'Divine nation' and revivalism

Following is the translation of Part Four of Akahata's new series "Young pro-arms buildup lawmakers inclined towards bipartisanship in support of warlike security and diplomatic policy" on July 3.

Deputy Chief Cabinet Secretary Abe Shinzo was under fire for stating in a lecture in 2002 that "constitutionally, Japan can possess nuclear weapons." That was precisely when parliamentary discussions began on the contingency bills.

Praising the war of aggression

Abe asserted, "I've just introduced what former Prime Minister Kishi Nobusuke had stated in the Diet that it is not appropriate to reject any form of constitutional interpretation of Japan's nuclear armament to the effect of ruling out the use of any types of nuclear weapons" (June 10, 2002, at the Lower House Special Committee meeting on Contingency Legislation).

Asked about his true intention in the above speech, Abe has often quoted what Kishi (Class-A war criminal) and his grandfather, stated in the Diet.

In prewar Japan, Kishi was the vice director of "Manchuria Country"'s Industries Division, a key position in the colonization of northern China. Later he became the Commerce and Industry Minister under Prime Minister Tojo Hideki's Cabinet which started the Pacific War. He played a central role in establishing a state control of industries in order to promote the war of aggression.

Abe always describes the era of his grandfather as an "era of glory in the run-up to the great war, an era in which Japan made a great leap forward".

Abe was the vice secretary general of the LDP's parliamentarian group set up to observe the 50th anniversary of the war's end. He was also a member of the history review committee that edited the book titled the "Review of the Great East Asia War" which was dedicated to praise Japan's wars of aggression.

In the "Review of the Great East Asia War", Abe wrote: "I believe that Japan's war was totally different from what Germany under the Nazis did at the time in terms of intention, content, and scale." In a book entitled the "Declaration of 'Conservative Revolution'", he stated: "What were behind the decisions those leaders made 50 or 60 years ago? ... They had their beliefs that could have been justified at the time."

After all, Abe's argument arises from his belief that Japan's war of aggression had been only for "self-reliance and self-defense." Arguments put forward by "young pro-arms buildup lawmakers" are more or less in common with Abe's. All these moves are in line with the forces campaigning in support of the war of aggression.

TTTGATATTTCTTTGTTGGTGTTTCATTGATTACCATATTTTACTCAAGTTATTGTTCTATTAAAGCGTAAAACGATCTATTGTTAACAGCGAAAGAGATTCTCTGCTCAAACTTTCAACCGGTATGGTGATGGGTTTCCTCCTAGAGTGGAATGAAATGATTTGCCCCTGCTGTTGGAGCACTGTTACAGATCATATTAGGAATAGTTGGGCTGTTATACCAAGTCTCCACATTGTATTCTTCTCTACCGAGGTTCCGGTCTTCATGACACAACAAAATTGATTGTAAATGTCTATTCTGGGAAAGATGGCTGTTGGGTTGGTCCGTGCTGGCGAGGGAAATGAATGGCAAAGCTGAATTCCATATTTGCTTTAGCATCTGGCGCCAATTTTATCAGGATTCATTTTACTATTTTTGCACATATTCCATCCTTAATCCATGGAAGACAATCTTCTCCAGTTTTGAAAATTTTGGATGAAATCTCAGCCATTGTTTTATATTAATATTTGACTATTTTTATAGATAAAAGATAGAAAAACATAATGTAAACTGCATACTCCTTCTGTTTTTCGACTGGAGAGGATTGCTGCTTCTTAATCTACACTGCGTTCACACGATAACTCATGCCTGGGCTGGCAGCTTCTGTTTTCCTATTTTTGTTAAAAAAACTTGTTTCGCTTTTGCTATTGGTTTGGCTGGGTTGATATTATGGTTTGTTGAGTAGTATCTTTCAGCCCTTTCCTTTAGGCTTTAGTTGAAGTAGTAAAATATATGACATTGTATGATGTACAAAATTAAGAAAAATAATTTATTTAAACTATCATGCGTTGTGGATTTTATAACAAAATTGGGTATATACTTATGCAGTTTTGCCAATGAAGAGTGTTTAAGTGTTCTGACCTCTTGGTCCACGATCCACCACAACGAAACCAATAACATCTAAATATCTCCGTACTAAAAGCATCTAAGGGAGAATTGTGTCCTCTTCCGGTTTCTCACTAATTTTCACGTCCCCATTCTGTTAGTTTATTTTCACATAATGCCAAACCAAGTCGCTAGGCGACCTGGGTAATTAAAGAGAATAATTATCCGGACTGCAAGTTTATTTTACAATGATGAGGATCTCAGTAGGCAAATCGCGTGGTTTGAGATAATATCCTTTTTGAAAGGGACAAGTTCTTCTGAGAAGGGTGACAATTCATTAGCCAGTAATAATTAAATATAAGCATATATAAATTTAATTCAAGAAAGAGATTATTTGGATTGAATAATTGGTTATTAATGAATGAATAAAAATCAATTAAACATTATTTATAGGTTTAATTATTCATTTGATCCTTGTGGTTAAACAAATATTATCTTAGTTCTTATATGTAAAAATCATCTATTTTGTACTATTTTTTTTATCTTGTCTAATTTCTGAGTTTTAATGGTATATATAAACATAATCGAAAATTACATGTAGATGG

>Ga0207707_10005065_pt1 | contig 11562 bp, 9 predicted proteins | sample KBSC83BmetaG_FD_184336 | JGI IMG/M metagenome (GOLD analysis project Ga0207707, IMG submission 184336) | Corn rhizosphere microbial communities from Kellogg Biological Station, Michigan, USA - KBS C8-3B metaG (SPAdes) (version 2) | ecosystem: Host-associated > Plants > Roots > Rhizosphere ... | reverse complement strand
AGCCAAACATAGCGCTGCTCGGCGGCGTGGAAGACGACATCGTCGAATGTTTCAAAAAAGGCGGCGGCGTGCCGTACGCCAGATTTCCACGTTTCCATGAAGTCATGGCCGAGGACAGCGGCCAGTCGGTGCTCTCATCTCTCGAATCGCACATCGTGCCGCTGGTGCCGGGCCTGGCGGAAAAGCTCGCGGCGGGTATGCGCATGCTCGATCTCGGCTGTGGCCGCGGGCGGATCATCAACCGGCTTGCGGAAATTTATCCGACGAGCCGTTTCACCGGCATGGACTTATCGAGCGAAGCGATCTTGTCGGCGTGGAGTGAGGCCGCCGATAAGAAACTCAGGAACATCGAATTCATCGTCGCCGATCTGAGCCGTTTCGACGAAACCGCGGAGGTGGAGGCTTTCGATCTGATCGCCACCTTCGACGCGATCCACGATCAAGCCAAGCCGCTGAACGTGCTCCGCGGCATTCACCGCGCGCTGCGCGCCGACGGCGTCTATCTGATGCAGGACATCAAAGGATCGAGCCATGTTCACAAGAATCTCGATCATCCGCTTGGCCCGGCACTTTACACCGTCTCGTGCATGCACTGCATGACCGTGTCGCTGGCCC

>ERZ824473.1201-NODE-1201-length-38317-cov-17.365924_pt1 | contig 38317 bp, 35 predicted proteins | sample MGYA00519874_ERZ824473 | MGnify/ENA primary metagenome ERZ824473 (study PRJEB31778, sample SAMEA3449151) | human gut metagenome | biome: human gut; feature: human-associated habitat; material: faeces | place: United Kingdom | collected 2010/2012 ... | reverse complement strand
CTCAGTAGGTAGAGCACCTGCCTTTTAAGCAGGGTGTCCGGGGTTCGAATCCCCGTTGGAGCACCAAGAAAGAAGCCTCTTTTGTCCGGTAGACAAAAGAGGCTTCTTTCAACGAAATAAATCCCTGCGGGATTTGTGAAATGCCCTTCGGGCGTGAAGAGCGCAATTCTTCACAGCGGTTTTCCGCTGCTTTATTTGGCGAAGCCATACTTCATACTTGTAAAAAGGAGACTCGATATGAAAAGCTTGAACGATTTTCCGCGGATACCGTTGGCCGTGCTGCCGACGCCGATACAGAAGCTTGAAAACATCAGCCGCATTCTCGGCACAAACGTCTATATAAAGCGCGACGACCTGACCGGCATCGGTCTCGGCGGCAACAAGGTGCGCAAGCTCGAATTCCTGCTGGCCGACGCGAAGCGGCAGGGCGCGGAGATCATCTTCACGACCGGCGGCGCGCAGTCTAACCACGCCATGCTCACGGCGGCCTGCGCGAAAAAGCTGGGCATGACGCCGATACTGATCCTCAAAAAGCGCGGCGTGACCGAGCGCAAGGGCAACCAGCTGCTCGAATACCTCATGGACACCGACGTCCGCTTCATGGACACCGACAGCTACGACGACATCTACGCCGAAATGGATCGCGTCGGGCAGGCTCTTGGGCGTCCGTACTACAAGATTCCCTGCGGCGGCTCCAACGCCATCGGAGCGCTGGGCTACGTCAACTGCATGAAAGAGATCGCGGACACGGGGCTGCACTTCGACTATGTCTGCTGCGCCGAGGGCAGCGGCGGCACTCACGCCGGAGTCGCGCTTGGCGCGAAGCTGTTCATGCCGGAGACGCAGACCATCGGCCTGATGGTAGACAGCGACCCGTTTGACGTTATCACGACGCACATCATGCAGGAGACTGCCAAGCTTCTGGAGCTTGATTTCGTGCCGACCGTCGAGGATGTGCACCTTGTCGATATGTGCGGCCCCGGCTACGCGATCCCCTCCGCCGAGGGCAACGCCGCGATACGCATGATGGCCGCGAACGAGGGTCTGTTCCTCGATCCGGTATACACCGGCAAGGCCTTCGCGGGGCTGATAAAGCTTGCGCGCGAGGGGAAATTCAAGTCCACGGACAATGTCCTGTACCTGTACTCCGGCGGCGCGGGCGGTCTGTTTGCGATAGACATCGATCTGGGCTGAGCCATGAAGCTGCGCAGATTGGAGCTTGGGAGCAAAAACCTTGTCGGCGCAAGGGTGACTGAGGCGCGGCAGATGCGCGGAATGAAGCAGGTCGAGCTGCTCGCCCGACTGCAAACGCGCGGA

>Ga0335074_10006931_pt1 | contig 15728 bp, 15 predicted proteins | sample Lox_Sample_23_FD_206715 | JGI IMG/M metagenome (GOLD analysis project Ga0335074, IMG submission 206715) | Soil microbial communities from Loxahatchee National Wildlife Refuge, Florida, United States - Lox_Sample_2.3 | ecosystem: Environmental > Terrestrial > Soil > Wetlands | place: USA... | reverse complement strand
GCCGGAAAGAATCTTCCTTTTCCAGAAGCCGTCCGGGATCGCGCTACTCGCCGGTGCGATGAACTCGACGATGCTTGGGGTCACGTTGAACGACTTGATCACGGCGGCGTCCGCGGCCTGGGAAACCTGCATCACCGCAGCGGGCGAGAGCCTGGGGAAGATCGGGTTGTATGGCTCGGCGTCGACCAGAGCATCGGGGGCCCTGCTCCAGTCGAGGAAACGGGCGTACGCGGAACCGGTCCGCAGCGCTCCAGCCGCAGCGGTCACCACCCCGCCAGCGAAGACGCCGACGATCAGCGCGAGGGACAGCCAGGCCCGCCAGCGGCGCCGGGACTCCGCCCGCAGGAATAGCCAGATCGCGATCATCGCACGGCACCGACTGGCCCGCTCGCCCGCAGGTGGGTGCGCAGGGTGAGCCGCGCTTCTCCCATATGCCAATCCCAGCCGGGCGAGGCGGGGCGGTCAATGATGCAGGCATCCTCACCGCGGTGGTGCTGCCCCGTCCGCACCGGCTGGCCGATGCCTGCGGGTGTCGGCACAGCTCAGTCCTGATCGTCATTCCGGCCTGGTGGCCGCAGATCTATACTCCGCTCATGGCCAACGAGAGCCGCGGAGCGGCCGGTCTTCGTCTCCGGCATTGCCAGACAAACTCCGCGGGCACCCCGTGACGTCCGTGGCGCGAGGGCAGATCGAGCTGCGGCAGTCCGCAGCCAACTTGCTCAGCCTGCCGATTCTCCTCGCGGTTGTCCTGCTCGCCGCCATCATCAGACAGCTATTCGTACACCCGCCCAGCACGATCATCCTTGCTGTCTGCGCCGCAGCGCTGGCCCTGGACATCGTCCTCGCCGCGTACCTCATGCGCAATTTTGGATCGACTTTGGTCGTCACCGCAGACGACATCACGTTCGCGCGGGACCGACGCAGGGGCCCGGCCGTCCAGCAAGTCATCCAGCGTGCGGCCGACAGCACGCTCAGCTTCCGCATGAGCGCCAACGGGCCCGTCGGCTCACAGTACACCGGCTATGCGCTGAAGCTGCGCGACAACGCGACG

Former Prime Minister Mori Yoshiro on May 15, 2000 stated: "Japan is a divine nation with the emperor at its center." He was speaking at a meeting of the Shinto Association of Spiritual Leadership, a group of parliamentarians who believe the imperial family should be at the center of Japanese society. Abe is the group's secretary general, and former and incumbent directors general of the Defense Agency Nakatani Gen and Ishiba Shigeru are its members.

Abe is also the secretary general of the "Association of Young Parliamentarians to Review Japan's Future and History Textbooks," which is deeply connected with the rightist "Association to Publish New History Textbooks." Later, the "Association of Suprapartisan Parliamentarians to Review History Textbooks" was formed by those from the Democratic, Liberal, and Conservative parties. In this association, Yoneda Kenzo, acting chief of the LDP National Defense Division at the time, and Defense Agency Director General Ishiba played key roles.

Explaining their ideological backgrounds, both Abe and Ishiba have said that they preferred reading the right-wing publications, including monthly magazine "Shokun (You)!"

Resisting historical tides

Japan's mass media call Abe, Ishiba and others as "neo-defense group" members and praise them to the skies. However, a glance at their real picture tells us that they can hardly be colored as "neo" but that they are actually working to "simplify" the conservative and reactionary policy lines in Japan.

In short, the "Young pro-arms buildup lawmakers" are incorporating themselves into their campaign to support U.S. preemptive attack strategy and praise Japan's war of aggression. No doubt, such an argument is completely alien to historical currents in Japan and elsewhere in the world. (end)

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